Page is loading...

Need to Check an Employee’s Criminal Background? Tread Carefully

Federal laws do not prohibit employers from asking about a job applicant’s criminal history. But equal employment opportunity (EEO) and federal laws prevent employers from discriminating against job applicants on the basis of this information. The Equal Employment Opportunity Commission (EEOC) has guidelines that establish the following rules:

  • Title VII of the Civil Rights Act prohibits employers from treating people with similar criminal records differently because of their race, national origin, color, sex or religion
  • Title VII also prohibits employers from using policies that screen individuals based on criminal history information if the company’s policies:
    1. significantly disadvantage Title VII-protected persons such as African American and Hispanics; AND
    2. do not help the employer accurately decide if the person is likely to be a responsible, reliable or safe employee.

As the guidelines make clear, even a facially neutral and uniform company policy can be suspect if it disproportionately excludes people of a particular race or national origin. In such a “disparate impact” case, an employer must show that the exclusion is job related. Employers need to remember that while they may disqualify employees on the basis of criminal background checks, such disqualification cannot be applied in a discriminatory way.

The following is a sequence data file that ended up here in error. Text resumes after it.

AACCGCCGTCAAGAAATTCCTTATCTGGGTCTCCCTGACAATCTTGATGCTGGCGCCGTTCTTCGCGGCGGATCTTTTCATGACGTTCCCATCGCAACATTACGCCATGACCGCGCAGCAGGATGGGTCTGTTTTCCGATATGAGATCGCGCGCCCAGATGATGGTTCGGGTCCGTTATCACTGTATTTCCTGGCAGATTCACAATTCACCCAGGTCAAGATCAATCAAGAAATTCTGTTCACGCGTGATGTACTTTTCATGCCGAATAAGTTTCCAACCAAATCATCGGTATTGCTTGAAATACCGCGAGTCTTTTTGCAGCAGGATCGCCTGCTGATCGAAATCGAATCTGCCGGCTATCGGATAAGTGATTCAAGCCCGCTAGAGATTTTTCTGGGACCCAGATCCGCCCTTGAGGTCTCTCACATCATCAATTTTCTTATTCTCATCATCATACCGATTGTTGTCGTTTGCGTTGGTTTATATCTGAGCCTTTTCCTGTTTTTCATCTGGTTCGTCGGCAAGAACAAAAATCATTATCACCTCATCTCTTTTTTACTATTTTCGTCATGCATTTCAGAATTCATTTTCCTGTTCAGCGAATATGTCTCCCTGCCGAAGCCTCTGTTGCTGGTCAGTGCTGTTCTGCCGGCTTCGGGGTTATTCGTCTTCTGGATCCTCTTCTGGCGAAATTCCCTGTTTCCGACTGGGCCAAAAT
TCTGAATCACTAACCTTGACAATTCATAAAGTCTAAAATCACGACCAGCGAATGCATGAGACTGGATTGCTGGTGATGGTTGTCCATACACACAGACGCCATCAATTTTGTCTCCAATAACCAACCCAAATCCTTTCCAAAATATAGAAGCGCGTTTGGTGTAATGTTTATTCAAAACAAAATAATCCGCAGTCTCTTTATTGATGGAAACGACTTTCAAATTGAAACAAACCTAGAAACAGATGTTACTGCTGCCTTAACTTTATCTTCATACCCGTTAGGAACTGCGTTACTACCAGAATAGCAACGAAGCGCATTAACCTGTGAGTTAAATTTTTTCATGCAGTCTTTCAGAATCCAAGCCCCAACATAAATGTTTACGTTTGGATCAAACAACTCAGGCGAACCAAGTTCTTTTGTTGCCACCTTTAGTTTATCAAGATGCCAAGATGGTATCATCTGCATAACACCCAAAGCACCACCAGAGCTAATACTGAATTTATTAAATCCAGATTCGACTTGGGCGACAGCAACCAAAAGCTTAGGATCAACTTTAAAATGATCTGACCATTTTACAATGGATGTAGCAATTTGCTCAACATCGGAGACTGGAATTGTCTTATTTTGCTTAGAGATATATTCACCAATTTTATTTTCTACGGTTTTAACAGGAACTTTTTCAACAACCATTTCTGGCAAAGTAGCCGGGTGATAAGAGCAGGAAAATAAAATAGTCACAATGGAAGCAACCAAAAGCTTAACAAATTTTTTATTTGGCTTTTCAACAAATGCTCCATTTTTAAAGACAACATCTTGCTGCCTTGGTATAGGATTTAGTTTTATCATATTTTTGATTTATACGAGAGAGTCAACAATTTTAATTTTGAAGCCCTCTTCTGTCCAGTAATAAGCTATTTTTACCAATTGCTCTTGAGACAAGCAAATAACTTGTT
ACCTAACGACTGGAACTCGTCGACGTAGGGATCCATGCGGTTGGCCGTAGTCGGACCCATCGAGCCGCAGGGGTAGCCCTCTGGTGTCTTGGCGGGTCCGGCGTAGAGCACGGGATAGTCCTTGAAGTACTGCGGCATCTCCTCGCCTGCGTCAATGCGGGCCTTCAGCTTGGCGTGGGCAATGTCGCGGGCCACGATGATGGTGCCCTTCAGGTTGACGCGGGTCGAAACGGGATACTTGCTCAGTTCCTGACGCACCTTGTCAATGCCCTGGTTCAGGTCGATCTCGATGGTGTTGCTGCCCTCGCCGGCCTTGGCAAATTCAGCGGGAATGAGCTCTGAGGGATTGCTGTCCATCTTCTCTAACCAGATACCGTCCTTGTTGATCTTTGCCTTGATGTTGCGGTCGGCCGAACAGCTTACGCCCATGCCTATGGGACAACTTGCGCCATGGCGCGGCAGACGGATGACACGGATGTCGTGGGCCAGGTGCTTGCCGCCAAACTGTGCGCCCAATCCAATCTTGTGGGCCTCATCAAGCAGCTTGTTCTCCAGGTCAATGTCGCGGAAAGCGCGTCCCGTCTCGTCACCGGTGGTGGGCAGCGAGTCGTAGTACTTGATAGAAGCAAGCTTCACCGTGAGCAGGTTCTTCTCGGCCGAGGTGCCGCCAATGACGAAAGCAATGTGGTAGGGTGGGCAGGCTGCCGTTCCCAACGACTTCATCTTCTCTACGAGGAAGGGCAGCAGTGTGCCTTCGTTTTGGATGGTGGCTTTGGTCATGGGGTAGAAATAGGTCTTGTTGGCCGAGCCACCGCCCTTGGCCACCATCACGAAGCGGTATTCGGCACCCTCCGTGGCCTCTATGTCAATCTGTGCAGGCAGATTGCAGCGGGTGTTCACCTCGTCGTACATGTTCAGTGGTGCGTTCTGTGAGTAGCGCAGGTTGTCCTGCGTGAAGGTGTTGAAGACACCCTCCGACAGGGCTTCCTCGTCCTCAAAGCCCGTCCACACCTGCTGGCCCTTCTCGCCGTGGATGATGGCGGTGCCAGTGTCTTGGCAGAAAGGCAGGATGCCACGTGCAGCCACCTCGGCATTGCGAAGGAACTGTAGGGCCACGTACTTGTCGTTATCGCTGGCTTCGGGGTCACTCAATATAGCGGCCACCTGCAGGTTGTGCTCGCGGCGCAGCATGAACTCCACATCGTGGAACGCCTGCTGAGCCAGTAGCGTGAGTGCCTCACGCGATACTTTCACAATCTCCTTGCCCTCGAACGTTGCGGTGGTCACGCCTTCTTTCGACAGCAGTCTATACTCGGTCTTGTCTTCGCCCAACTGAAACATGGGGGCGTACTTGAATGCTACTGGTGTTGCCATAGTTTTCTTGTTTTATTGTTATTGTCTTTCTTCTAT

Having a uniform background check procedure that complies with state law isn’t enough; the company’s policy also has to comply with complex federal and EEO laws. Employers should consider reviewing their screening processes to determine if there are any risks of disparate impact present.



New Jersey Bedevils Employers With Five New Pro-Employee Laws

January 24, 2020 | Currents - Employment Law

California Federal Court Leaves Retail Employees Holding the Bag

January 21, 2020 | Currents - Employment Law

Amended Michigan Paid Medical Leave Act in Jeopardy? Stay Tuned

December 27, 2019 | Currents - Employment Law, Employee Leave

Chicago Workers to Earn $15 Minimum Wage by 2021

December 16, 2019 | Currents - Employment Law


Do you want to receive more valuable insights directly in your inbox? Visit our subscription center and let us know what you're interested in learning more about.

View Subscription Center
Civil Rights Act
Criminal Background Check
Employment Law
equal employment opportunity
Trending Connect
We use cookies on this site to enhance your user experience. By clicking any link on this page you are giving your consent for us to use cookies.